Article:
In its December 2019 Report to Congress, the CFPB indicates lenders, particularly credit card firms, highly comply with standards required by Truth in Lending Act (TILA), Electronic Funds Transfer Act (EFTA), and the Credit CARD Act of 2009.
Compliance managers at credit card banks did their jobs during the reporting period.
The CFPB reports to Congress on enforcement actions. The current report, covering 2017, published on December 19, 2019. Credit card issuers are notably absent from the list.
The agencies charged with enforcement of TILA under 15 U.S.C. § 1607 include:
- Federal Deposit Insurance Corporation (FDIC),
- Federal Reserve Board (FRB)
- National Credit Union Administration (NCUA)
- Office of the Comptroller of the Currency (OCC)
- Federal Trade Commission (FTC)
- Department of Transportation (DOT)
- Farm Credit Administration (FCA)
Truth in Lending
As defined by the CFPB:
“The purposes of TILA include: (1) to assure meaningful disclosure of credit terms so that the consumer will be able to compare more readily the various credit terms available and avoid the uninformed use of credit, and (2) to protect the consumer against inaccurate and unfair credit billing and credit card practices. 15 U.S.C. § 1601(a). “
Credit card issuers are absent from the list of enforcement actions. The CFPB took action against pawnbrokers, automobile title lenders, and one mortgage servicer for failing to disclose terms accurately or not sending borrowers statements. Additionally, four online lenders failed to disclose proper Annual Percentage Rates. In the one enforcement incident for credit cards, an airline failed to properly refund credits in violation of TILA and Regulation Z.
Mercator ranks TILA and Reg Z compliance as an “A+” for this reporting category and period.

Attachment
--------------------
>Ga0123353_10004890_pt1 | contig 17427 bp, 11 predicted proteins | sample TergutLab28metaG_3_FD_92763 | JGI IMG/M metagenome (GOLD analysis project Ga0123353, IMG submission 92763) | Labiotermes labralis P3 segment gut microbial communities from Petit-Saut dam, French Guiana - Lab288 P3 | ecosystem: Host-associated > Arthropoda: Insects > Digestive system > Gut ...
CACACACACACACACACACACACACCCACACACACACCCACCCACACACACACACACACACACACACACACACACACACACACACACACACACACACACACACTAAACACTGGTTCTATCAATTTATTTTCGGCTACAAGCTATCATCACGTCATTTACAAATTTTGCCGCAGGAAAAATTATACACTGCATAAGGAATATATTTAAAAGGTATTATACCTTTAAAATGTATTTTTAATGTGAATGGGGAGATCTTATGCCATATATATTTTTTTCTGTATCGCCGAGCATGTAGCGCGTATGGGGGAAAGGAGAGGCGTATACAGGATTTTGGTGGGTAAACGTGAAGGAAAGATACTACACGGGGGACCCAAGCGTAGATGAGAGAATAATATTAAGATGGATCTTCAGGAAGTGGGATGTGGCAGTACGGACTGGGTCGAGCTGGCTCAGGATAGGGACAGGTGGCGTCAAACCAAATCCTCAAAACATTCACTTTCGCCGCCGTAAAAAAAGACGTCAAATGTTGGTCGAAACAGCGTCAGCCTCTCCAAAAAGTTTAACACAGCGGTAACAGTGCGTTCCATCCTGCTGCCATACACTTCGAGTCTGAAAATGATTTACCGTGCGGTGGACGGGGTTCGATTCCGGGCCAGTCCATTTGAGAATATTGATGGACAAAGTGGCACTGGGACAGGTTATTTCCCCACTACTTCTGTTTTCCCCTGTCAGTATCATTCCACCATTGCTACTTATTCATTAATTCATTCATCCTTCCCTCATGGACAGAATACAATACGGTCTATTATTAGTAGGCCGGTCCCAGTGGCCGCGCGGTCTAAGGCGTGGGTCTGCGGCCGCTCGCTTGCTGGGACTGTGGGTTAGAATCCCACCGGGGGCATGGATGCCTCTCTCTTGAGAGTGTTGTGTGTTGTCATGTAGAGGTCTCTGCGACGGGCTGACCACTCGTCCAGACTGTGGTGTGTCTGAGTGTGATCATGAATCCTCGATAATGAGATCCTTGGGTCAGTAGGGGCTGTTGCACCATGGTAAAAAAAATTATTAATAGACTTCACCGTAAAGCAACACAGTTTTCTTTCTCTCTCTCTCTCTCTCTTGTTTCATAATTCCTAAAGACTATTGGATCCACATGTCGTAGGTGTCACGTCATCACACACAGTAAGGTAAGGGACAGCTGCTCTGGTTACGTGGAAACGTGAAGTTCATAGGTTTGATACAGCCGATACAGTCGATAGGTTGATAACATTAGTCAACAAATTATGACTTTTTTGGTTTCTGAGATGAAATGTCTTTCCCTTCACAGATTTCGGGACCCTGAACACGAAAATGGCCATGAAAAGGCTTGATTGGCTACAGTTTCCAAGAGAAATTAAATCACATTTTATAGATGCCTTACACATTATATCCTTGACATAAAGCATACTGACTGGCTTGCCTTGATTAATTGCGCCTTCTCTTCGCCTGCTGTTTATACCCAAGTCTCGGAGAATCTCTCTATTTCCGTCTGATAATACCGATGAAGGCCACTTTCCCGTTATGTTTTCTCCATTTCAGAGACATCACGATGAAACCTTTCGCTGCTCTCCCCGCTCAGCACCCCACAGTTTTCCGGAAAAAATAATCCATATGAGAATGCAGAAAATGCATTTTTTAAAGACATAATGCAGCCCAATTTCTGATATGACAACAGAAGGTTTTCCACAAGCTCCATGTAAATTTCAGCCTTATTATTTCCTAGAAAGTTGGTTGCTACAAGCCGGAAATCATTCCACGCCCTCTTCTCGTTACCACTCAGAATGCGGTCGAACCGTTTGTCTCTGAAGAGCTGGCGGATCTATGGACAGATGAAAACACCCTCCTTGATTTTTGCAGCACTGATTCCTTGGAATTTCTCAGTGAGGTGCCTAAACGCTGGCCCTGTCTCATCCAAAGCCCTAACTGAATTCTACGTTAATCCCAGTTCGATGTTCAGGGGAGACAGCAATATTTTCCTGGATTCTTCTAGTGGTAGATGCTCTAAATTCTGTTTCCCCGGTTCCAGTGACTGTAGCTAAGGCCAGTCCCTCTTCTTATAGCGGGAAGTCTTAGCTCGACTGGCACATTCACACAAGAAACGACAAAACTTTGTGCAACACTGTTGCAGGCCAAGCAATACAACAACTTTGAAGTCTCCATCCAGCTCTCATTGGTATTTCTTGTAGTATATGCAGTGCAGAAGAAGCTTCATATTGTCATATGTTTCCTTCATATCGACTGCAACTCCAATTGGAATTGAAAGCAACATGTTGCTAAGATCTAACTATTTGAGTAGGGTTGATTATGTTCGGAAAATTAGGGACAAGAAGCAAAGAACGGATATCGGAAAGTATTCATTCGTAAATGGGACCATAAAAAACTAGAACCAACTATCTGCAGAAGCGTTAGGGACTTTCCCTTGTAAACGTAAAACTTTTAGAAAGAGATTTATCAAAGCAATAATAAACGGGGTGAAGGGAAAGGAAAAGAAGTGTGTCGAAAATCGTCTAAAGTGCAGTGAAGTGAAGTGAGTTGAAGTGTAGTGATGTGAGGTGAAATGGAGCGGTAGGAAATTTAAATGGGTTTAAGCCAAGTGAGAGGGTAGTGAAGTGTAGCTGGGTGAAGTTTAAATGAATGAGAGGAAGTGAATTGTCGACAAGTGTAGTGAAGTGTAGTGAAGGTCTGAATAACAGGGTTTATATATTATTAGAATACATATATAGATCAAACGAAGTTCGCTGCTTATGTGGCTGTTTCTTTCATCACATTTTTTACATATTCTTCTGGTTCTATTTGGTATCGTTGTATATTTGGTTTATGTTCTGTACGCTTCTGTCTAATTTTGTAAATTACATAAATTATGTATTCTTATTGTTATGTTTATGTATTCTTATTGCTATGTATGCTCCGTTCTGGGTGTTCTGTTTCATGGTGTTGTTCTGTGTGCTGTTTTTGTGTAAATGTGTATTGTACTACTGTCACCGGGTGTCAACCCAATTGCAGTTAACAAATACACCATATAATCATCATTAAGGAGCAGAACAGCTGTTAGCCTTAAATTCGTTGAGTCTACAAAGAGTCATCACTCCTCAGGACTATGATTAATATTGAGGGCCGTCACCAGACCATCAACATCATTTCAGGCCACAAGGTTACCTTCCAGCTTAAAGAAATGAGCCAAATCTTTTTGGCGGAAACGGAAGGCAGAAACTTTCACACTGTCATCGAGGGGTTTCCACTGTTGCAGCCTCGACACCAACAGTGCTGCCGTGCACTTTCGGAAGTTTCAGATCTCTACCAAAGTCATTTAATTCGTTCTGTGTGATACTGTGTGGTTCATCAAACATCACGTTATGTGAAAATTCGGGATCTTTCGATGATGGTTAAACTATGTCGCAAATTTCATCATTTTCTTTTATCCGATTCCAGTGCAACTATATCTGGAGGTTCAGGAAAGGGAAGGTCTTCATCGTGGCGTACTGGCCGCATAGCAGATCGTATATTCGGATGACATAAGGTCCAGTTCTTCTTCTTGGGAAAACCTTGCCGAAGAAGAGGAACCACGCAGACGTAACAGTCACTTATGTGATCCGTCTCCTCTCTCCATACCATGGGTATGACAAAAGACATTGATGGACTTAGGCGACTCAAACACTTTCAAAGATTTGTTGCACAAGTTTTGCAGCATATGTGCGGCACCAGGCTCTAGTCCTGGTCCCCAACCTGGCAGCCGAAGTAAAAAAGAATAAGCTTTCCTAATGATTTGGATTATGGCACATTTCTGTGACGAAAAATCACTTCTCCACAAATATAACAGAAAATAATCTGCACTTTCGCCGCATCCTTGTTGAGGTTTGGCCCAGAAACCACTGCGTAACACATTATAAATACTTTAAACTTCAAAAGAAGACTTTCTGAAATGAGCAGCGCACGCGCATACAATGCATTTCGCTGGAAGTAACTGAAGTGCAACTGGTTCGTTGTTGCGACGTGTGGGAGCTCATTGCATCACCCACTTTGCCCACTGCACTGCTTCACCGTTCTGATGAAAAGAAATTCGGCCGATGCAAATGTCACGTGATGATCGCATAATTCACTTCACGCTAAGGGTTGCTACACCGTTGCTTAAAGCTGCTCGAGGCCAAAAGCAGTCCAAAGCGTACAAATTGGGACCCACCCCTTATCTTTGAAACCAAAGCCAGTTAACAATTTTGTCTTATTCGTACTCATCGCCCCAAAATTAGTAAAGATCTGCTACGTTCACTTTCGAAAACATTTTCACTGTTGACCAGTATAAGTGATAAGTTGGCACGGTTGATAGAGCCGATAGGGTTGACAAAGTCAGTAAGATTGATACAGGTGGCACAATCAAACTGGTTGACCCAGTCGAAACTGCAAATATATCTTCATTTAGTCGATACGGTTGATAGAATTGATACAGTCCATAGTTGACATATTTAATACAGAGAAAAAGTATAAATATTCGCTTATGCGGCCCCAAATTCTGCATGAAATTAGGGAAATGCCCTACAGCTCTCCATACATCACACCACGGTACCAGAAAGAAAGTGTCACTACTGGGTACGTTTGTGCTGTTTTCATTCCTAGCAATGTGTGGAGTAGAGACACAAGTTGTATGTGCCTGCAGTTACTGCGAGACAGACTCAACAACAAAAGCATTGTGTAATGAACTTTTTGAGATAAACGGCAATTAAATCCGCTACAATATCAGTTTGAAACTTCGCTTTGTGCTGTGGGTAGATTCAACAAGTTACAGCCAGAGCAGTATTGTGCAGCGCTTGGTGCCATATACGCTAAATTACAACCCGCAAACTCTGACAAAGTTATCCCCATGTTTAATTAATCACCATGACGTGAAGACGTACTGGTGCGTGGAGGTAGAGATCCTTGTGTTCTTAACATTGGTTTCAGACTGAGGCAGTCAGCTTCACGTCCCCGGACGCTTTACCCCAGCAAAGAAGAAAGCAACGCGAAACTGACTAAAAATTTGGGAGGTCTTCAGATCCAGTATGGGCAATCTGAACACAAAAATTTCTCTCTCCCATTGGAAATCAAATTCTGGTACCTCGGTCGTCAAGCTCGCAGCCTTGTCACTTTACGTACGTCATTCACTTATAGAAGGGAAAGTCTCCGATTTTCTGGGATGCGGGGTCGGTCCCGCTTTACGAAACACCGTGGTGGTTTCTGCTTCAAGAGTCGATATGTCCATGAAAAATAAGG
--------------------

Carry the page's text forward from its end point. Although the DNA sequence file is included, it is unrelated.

Electronic Funds Transfer Act
CFPB defines this metric as:
“The purpose of EFTA is to provide a basic framework establishing the rights, liabilities, and responsibilities of participants in the electronic fund and remittance transfer systems. The primary objective of EFTA is the provision of individual consumer rights. 15 U.S.C. § 1693(b).”
The scope is broader than TILA and includes debit and prepaid cards.
- Consumers conduct over 80 billion debit, EBT, and prepaid card payments and transact nearly $3 trillion across transaction (non-credit) card accounts annually.
- According to the most recent Federal Reserve Payments Study, debit card volume totaled $2.6 trillion and 69.6 billion transactions in 2017.
- That same year, EBT payments totaled approximately $60 billion and 2.4 billion transactions.
- Further, prepaid card payments totaled $240 billion and 10.7 billion transactions in 2017.
Compliance issues by financial institutions were minimal, with one complaint against a bank for violating overdraft opt-in requirements of EFTA and Reg E. The FTC also took action against dietary supplement marketers, online marketers, and recurring payments from online media groups.
CARD Act of 2009
Credit card issuers shined in their compliance with the CARD Act. In 2017, the FDIC issued six public enforcement actions against one bank and two institutions for unfair and deceptive practices. The Federal Reserve issued a consent order against a state bank for fraudulent practices, and the Office of the Comptroller of the Currency processed four consent orders against two banks for unfair billing practices.
Compliance with fair lending, disclosures, and billing practices by all card issuers in the United States can be ranked no less than an “A,” and we’d say an “A+” is due for credit card issuers. With 480 million active accounts, more than 5.8 billion credit card statements generated, more than 150 billion transactions across all card products, and a throughput of more than $8 trillion on card products, enforcement actions indicate non-compliance was a drop in the ocean of payments.
Overview by Brian Riley, Director, Credit Advisory Service at Mercator Advisory Group